California mulls emissions plan for big trucks
By Leonard Anderson
SAN FRANCISCO (Reuters) – California air-quality regulators
are considering a requirement that big-rig trucks install
computer systems to pinpoint on-the-road emissions problems, a
move that could spur a change in federal rules.
The California Air Resources Board, or ARB, is expected to
vote on July 21 on what would be the first such regulations in
the United States for heavy-duty trucks, and the federal
Environmental Protection Agency is likely to approve a similar
rule, the ARB said.
California, the most populous U.S. state, often leads the
way on environmental policy, and cars and light trucks in the
state already face similar rules for diagnostic systems to
alert drivers to air-quality problems.
There are an estimated 1 million to 1.5 million big-rig
trucks traveling on California highways, each emitting more
than 5 pounds a day of nitrogen oxide, the main ingredient of
smog, and particulate matter, or soot, according to the ARB.
The agency estimates the system’s cost at $130 per truck.
“It should find out immediately what’s wrong with the truck and
it should pay for itself very quickly,” ARB spokesman Jerry
A trade group for manufacturers of truck engines is working
with the California regulators and the EPA on the diagnostic
The standards would be phased in for big-rig engines
beginning in 2010 and fully implemented in the 2013 model year.
The timing is linked to tougher California air pollution
rules for trucks that will go into effect from 2007 to 2010,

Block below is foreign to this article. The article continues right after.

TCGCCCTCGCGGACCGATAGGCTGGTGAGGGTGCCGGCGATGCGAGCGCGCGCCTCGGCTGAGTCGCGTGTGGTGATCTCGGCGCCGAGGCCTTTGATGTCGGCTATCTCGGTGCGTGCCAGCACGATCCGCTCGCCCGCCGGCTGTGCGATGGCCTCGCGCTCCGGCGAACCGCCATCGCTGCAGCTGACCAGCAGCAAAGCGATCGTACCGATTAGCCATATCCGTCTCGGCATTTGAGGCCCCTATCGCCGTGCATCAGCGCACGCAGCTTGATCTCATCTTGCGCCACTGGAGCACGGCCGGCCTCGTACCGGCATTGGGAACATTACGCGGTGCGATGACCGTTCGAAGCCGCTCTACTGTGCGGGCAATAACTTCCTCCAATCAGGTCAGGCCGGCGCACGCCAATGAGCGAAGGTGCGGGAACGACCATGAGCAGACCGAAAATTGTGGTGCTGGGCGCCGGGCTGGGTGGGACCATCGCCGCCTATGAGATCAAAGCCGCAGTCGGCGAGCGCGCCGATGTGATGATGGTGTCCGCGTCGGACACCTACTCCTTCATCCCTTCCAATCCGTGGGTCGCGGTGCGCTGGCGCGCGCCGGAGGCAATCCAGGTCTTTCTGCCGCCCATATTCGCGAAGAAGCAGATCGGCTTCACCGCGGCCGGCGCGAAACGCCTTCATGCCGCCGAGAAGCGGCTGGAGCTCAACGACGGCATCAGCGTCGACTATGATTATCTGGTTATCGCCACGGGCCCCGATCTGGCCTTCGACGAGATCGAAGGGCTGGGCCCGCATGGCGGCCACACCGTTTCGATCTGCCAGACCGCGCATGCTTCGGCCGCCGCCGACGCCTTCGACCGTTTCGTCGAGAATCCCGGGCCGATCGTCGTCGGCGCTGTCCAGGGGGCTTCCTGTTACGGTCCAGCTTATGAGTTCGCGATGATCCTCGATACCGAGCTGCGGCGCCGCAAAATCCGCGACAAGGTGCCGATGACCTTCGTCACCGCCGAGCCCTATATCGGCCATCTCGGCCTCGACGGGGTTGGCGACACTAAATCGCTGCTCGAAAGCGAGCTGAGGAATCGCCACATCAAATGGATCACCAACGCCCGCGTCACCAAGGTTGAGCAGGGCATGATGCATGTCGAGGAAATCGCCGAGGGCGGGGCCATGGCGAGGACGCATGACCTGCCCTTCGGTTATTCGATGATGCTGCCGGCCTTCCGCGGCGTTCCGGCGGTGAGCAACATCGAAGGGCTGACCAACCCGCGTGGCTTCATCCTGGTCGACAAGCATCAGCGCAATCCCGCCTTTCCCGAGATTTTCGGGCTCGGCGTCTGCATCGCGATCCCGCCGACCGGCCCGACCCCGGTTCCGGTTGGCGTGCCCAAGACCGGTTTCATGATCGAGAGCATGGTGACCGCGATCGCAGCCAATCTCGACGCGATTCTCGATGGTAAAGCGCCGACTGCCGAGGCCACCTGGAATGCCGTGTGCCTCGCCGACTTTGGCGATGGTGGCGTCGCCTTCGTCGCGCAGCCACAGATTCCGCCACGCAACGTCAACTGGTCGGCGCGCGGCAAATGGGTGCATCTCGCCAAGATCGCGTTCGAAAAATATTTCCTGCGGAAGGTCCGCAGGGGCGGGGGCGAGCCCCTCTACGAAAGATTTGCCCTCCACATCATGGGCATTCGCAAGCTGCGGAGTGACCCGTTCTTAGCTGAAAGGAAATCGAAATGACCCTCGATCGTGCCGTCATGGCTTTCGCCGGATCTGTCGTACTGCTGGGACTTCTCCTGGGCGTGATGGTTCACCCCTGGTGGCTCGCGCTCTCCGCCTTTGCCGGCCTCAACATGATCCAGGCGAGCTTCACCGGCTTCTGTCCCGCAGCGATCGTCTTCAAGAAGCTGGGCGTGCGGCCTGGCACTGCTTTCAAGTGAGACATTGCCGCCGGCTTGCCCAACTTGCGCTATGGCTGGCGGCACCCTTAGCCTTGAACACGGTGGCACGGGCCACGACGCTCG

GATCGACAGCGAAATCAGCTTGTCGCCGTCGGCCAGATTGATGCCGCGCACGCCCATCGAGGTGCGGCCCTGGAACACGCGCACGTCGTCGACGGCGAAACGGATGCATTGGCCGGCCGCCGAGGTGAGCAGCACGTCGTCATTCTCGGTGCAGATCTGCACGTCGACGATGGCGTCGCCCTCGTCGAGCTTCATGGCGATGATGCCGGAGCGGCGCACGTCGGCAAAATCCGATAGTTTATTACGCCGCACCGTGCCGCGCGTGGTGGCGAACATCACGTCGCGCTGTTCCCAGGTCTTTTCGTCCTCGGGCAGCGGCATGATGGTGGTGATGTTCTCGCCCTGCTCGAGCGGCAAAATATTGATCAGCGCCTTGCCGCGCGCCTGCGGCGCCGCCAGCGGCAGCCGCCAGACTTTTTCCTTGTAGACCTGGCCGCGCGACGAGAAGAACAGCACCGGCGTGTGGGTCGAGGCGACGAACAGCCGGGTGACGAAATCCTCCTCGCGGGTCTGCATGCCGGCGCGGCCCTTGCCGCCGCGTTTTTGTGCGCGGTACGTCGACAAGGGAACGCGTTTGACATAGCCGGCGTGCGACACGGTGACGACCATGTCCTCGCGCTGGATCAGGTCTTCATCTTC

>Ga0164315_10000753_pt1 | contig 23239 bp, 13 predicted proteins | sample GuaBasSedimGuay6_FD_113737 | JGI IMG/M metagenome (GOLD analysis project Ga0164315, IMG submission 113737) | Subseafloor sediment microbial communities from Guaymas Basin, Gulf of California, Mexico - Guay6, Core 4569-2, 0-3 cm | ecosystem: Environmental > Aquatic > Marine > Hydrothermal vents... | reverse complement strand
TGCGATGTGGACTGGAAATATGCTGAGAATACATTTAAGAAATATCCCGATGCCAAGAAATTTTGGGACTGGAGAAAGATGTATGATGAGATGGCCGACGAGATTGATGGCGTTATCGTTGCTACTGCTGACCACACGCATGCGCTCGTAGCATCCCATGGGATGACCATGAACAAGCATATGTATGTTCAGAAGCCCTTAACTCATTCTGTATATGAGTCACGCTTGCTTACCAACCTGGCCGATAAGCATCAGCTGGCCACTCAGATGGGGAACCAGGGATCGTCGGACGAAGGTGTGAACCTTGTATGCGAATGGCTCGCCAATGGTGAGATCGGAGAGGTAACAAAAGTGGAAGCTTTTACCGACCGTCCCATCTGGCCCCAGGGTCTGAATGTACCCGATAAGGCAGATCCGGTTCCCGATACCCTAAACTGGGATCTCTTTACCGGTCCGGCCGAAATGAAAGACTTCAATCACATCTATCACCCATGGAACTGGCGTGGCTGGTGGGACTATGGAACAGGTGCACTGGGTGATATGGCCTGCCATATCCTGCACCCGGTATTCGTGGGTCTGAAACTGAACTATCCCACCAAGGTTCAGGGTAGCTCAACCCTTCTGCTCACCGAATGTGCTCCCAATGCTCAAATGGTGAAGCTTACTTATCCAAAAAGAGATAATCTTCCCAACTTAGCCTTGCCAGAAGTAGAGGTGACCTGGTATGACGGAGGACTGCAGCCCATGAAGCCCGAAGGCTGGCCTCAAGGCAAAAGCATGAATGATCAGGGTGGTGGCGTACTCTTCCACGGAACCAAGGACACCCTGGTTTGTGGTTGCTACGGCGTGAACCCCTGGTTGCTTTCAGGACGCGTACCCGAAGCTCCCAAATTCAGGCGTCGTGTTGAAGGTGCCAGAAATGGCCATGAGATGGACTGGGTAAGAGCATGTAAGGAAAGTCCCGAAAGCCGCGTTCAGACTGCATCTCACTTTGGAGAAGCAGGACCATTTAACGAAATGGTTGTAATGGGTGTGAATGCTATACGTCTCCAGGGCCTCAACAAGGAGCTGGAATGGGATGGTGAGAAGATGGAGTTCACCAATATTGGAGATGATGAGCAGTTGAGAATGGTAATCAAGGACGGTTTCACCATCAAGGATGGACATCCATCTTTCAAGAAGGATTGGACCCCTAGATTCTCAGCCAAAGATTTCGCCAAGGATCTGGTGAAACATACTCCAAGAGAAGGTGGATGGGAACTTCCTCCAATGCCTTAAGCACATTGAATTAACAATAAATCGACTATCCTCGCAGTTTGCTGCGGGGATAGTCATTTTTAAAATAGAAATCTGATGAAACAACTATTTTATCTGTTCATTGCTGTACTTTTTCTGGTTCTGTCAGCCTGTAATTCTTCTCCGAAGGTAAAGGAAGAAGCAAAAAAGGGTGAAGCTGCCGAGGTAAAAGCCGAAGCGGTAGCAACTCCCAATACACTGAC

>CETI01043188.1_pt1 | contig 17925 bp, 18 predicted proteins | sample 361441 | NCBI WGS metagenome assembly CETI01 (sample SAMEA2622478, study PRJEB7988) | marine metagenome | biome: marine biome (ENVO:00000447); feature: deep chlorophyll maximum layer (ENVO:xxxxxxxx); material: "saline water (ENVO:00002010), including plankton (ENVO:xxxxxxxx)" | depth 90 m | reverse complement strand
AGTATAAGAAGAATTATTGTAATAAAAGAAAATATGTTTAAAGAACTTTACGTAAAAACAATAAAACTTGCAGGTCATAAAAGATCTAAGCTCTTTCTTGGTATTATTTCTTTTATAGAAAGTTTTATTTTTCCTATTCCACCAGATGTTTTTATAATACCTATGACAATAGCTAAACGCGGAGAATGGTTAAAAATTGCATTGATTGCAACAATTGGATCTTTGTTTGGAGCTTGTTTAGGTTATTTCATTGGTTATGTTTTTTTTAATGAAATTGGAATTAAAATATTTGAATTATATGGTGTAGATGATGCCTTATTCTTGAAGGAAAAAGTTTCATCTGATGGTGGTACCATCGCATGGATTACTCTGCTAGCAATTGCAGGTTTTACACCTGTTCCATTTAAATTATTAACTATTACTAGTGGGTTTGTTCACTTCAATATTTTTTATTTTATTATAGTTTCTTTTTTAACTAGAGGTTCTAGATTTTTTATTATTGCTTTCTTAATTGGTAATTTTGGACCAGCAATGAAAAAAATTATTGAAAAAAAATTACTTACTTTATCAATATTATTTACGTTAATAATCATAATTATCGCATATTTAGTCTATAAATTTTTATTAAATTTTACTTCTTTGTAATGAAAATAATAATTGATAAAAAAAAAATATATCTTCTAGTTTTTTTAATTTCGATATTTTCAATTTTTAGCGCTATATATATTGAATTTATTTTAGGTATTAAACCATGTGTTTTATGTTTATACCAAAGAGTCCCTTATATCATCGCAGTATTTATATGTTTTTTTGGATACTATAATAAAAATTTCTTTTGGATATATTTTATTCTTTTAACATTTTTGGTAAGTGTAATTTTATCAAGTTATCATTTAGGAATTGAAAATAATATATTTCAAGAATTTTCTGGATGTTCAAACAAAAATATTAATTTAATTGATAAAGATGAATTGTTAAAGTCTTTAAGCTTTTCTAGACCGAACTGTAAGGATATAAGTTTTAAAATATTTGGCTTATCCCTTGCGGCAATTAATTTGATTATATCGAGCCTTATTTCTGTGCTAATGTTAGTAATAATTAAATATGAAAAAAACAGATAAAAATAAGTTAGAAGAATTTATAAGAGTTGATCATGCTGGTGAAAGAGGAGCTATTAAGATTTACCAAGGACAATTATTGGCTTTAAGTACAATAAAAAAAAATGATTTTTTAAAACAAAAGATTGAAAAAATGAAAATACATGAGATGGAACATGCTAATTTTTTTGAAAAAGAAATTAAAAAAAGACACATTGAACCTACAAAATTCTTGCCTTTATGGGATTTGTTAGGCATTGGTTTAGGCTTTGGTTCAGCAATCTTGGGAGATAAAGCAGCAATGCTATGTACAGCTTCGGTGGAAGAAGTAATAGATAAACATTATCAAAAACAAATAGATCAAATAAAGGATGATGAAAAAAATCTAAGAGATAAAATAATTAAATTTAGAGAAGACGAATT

according to the ARB.
The new plan will extend the agency’s aggressive oversight
of vehicle emissions.
Last September, the ARB adopted the first rules in the U.S.
to reduce car emissions linked to global warming, including
carbon dioxide and other gases. It aims to cut those emissions
by as much as 25 percent beginning with the 2009 model year,
rising as high as 34 percent in 2016.
Automakers have challenged those standards in a federal
Under the proposed rule for big trucks, a vehicle weighing
more than 7 tons, or 14,000 pounds, would need an on-board
diagnostic computer and software to detect breakdowns in
virtually every part and system to control emissions.
The computer would monitor fuel, catalysts, exhaust gas
recirculation, soot filters, cooling, and other systems and
alert the driver to malfunctions as they occur via warning
lights on the instrument panel.
California will require diagnostics in 2007 for heavy-duty
gasoline and diesel truck engines but that regulation will
check fewer emission controls than the new order would.
Passenger cars and light- and medium-duty trucks are already
required to have on-board monitoring systems.
Joe Suchecki, a spokesman for the Engine Manufacturers
Association, said the trade group “has been in constant
discussions with the ARB and has made a lot of progress. Costs
and technology feasibility are issues in making it a reasonable
The trade group represents 27 companies like Cummins Inc. ,
International Truck and Engine Corp., General Motors Corp. and
Ford Motor Co. .